Do you know The Code? Of course you do — at least when it comes to skier and snowboarder safety.
An ubiquitous feature at all U.S. ski areas and resorts, the National Ski Area’s Association (NSAA) rules for safe and responsible skiing and snowboarding are found everywhere from trail maps to lift signage to napkins in restaurants. The Code is featured in childrens’ books and taught by every ski and snowboard instructor.
Why? Because keeping one another safe on the slopes is critical to our enjoyment and the future of snowsports.
You know what else is critical to our enjoyment and the future of snowsports? Snow.
Know the Skier Sustainability Code
NSAA recently announced a new Code for skiers and riders. It’s called the Skier Sustainability Code and it’s the public component of NSAA’s Sustainable Slopes program, which gives participating resorts a framework for committing to and implementing sustainable practices. As of today, approximately 200 U.S. resorts have signed on, many of them among the nation’s greenest ski resorts.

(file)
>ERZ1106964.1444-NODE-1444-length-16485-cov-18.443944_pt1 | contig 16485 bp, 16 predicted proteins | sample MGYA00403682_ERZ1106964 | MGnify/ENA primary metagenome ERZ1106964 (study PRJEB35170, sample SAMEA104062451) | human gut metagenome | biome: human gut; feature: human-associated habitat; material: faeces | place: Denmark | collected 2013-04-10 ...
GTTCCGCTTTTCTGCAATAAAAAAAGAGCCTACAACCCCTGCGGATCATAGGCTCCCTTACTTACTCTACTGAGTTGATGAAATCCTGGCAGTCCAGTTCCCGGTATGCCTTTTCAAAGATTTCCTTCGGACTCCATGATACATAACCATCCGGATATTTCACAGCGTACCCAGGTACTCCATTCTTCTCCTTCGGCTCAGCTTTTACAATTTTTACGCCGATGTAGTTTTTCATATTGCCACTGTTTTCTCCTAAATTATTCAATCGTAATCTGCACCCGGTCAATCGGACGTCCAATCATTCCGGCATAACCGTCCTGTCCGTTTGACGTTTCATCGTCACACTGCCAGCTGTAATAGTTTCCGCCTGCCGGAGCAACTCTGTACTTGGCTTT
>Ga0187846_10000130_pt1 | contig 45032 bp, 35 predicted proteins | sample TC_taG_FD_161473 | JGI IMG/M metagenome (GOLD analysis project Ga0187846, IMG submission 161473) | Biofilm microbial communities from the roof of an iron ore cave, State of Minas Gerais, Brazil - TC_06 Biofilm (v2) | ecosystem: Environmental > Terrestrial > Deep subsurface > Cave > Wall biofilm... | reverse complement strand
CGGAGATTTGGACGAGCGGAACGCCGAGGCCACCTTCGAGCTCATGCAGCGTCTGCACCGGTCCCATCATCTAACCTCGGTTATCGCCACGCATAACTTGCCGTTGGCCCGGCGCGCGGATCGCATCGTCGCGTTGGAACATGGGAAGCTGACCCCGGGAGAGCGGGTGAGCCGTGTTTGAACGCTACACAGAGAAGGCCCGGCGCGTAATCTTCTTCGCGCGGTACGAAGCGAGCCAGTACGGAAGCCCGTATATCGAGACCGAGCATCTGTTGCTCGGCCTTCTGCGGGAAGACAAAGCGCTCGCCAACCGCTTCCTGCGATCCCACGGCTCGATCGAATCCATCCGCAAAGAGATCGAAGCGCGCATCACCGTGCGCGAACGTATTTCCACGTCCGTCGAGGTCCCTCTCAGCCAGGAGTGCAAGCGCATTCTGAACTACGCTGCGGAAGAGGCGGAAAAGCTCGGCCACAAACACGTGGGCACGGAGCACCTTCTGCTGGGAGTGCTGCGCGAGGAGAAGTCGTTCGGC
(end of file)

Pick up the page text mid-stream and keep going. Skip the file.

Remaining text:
We will cover what resorts are doing below, but first, here is what we — the over 10 million skiers and riders in the U.S. — can do.
It’s our Code.
What Ski Resorts Are Doing
I recently wrote an article about ski resort sustainability for FIS SnowKidz, pairing examples from some of the greenest ski resorts with 3-5 actions per example that families can take to combat climate change.
The article focuses on eliminating single-use plastics, reducing food waste, using renewable energy, reducing dependence on fossil fuels, and participating in earth-friendly programs like the NSAA Climate Challenge and Sustainable Slopes.
Sustainable Slopes was created in 2000, and has gained in both participation and prestige as public recognition of climate change — and the havoc it will wreak, not just for snowsports, but across all aspects of life — has grown.
In addition to the new Skier Sustainability Code, NSAA is awarding sustainability badges of excellence to ski areas and resorts that meet measurable targets. Badges (shown above) must be renewed after two years, requiring ongoing progress. Look for them at your favorite mountains.
And then thank your ski area for taking action.
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